I’m not saying don’t prepare to the best of your ability. But I think one thing that military training, even athletics has taught me. At some point there is going to be a case, a mission. Probably the biggest case I had, a really bad situation that was my Damascus Road experience. Someone asked the boat coxswain afterwards and he replied, “I’ve never done that before, I was scared to death, I can’t believe I got through that”. He was as prepared as he could be for that storm, he showed up and people needed help and he got to where people needed him. He didn’t wait until he was perfect, he didn’t have that luxury. He had trained to the best of his ability and likewise the rest of us in the crew, and when the call came we responded to the best of our ability. Despite very difficult circumstances, we got the best possible outcome and all of us that were involved in that case, got an education that we could never have paid for, never arranged, have never gotten under any circumstances other then we were there, we were called, we went out and put on our best effort and, the outcome was as good as it could have been expected.
As I said, yes I ran a marathon, yes I have done a century, yes I have done 53 triathlons. Having said that, I wouldn’t be too impressed if I were you. I did the marathon in 4 hours and 57 minutes. Most people finish under 4 hours and the winning times are almost under three hours. I finished the century in about 8 hours. I did finish before two other people, but otherwise the rest of my group had finished anywhere between 3 and 4 hours earlier than me. So does that mean I should just hang my head in shame, “oh how embarrassing, I’d never tell anyone that I did a marathon or century”… uhmmm no! I can tell anyone that I have finished either one, it’s called bragging rights. I did it and I’m entitled to put a little plate on my Road ID to say I did it. I may not camp on the fact that I took almost 2 to 4 hours longer than most, but I can say that I did it.
Yes I might be able to brag, a little, about what I’ve done and I have no doubt that everyone of you out there has done something that the average mortal never really does and you are entitled to bragging rights. Go ahead, yea Christian humility and we should be humble, but hey, in these cases be a little obnoxious. But when it comes to running and ultimately finishing the Christian race, we do that with humility. Why? Did we really run it in our strength? No! I have no doubt in my mind that my thirty years as a Christian and where the Holy Spirit has put me, that it was entirely through the strength and guidance of the Holy Spirit, not mine. How can I take credit for something that someone does through me? But does that make me any less saved? No! I am perfectly saved and if I faithfully follow that leading and do the things that I’m lead to do, in the time I’m lead to do them, then I am a faithful servant. I have been put into plenty of situations by the Holy Spirit, where I knew that a lot more preparation would have been good. I assure you and anyone at Concordia Seminary would agree, that new pastors have a lot to work out when they get to a parish. Frankly some more than others. But is that a valid excuse to avoid what you’re supposed to do and not run the race? No! Sometimes the trial is the teaching moment, the growth moment. That the Father knows that you will only grow through doing versus sitting around talking about it or reading about it. We should continually strive to be the best possible disciples we can be, our Savior is the best and most perfect and He gave us all that we have or ever will need. But we should be ready to run that race at any moment. Not when we decide that we are ready, but when the Holy Spirit hits that alarm and tells us we need to jump up and run out that door. Sometimes we may never even know to what we are running, but we run anyway instead of waiting until we’re perfect because the Father has given us the faith to trust in Him, not in our abilities.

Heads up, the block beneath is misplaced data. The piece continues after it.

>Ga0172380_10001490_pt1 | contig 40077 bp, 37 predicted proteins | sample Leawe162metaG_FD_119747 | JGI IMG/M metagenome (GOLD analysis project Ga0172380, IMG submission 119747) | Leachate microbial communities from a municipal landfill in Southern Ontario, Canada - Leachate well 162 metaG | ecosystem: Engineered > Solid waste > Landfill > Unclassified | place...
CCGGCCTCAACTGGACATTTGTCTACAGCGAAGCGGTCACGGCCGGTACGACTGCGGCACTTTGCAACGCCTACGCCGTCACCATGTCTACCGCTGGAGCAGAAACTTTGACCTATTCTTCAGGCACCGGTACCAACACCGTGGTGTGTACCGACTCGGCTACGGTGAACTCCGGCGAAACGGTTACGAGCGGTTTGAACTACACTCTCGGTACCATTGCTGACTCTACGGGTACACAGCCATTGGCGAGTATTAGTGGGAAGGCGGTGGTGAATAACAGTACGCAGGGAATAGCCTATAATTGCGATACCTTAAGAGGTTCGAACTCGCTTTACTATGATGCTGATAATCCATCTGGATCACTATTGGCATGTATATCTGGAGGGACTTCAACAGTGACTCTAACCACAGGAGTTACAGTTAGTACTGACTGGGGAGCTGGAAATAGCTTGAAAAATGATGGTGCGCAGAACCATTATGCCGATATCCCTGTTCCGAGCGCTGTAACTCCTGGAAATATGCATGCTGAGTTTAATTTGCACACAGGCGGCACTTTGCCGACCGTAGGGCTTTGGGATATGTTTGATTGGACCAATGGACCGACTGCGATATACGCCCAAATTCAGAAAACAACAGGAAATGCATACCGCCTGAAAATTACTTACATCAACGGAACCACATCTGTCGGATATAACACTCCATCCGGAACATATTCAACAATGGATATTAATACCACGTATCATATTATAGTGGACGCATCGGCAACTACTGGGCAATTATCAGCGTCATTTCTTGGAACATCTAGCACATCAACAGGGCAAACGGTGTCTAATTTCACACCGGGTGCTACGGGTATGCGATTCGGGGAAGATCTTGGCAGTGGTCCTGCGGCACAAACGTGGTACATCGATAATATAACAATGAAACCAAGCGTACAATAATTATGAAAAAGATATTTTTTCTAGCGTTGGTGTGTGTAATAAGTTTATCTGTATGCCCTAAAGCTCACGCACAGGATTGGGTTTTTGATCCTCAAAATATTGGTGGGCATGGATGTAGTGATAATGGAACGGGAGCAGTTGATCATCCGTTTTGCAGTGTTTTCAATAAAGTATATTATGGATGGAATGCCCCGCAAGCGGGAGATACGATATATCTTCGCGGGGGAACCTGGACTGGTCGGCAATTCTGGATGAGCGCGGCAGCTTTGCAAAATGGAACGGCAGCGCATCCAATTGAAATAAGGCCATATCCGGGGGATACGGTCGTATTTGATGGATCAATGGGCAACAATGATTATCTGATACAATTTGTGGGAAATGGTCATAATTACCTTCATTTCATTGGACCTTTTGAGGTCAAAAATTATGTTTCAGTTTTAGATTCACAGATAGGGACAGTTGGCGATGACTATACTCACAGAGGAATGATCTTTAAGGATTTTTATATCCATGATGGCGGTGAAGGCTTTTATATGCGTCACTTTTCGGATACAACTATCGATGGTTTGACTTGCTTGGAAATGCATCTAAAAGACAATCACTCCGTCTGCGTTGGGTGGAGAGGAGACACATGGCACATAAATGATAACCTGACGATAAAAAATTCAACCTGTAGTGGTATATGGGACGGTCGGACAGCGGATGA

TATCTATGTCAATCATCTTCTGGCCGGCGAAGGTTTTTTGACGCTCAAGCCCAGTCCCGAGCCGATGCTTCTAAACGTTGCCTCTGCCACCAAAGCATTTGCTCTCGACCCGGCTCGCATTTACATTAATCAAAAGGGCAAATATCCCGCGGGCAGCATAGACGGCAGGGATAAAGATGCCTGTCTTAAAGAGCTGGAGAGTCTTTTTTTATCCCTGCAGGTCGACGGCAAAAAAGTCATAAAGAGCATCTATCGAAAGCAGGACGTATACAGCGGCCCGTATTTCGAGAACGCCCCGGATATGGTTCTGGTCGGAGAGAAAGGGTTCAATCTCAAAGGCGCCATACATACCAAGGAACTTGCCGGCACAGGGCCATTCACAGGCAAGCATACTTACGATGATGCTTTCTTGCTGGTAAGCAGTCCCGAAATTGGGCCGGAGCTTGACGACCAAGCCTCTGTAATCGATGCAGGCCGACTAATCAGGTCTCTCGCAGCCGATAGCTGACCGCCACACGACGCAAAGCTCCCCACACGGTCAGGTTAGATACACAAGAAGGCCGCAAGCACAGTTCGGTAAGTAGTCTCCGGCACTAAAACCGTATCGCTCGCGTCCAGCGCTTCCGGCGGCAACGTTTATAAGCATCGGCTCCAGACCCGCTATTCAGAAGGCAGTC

I didn’t run/ride the races perfectly, but I did do them. We aren’t called to run/ride/fight the faith perfectly, we are called to serve the Lord in obedience. God says I am more interested in your obedience then your sacrifice. When we faithfully obey, even we don’t do it the best we can, we are doing God’s will and will be rewarded on that basis. Not on the basis of what we think is acceptable, what is up to our standards, but what we did when we responded to God’s call in faith.
May God the Father and God the Son and God the Holy Spirit bless and preserve you to all eternity. Shalom and Amin.